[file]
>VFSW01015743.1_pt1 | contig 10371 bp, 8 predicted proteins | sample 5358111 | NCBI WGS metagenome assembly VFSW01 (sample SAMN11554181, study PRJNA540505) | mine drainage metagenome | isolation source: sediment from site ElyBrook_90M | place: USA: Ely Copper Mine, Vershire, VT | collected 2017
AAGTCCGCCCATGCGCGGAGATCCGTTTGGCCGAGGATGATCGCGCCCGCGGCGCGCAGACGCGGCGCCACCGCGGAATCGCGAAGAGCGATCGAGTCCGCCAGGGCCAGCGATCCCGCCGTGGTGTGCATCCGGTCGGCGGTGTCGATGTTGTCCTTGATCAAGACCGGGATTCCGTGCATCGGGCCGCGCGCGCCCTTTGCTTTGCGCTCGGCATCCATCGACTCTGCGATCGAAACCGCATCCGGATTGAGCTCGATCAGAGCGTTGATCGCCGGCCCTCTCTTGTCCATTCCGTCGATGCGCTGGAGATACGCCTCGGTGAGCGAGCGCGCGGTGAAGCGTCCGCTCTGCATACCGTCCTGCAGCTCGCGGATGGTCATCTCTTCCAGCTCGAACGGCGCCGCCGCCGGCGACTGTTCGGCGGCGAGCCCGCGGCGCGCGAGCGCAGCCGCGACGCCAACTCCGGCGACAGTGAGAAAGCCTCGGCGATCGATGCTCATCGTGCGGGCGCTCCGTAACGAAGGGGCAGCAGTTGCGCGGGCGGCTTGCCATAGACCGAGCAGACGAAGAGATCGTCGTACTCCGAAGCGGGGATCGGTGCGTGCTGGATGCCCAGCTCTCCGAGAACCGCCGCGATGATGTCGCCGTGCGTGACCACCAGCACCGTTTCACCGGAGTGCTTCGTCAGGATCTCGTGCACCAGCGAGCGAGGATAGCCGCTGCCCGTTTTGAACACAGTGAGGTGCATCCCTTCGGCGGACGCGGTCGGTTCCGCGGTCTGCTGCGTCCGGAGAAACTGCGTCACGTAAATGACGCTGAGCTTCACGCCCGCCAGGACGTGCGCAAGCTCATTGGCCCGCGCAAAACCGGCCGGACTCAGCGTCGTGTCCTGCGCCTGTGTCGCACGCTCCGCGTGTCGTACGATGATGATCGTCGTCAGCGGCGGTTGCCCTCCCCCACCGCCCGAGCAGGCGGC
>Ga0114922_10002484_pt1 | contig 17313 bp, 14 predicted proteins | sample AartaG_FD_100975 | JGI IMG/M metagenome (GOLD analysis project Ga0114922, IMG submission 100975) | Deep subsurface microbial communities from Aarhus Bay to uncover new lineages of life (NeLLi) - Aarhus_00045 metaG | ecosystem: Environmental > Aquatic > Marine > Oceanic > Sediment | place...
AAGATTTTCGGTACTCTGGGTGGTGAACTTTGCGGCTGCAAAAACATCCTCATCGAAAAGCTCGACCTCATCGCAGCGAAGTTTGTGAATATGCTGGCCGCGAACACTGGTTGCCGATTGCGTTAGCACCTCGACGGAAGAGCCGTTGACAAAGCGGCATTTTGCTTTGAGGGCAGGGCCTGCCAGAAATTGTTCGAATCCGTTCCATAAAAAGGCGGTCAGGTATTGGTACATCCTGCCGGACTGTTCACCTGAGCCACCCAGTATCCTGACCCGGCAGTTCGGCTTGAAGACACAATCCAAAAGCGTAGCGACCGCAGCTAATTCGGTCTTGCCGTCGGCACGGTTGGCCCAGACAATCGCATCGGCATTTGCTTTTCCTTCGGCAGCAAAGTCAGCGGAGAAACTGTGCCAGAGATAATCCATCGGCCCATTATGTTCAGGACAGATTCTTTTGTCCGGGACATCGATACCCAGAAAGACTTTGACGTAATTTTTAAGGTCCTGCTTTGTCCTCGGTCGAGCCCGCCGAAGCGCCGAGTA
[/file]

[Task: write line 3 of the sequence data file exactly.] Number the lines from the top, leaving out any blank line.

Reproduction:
>Ga0114922_10002484_pt1 | contig 17313 bp, 14 predicted proteins | sample AartaG_FD_100975 | JGI IMG/M metagenome (GOLD analysis project Ga0114922, IMG submission 100975) | Deep subsurface microbial communities from Aarhus Bay to uncover new lineages of life (NeLLi) - Aarhus_00045 metaG | ecosystem: Environmental > Aquatic > Marine > Oceanic > Sediment | place...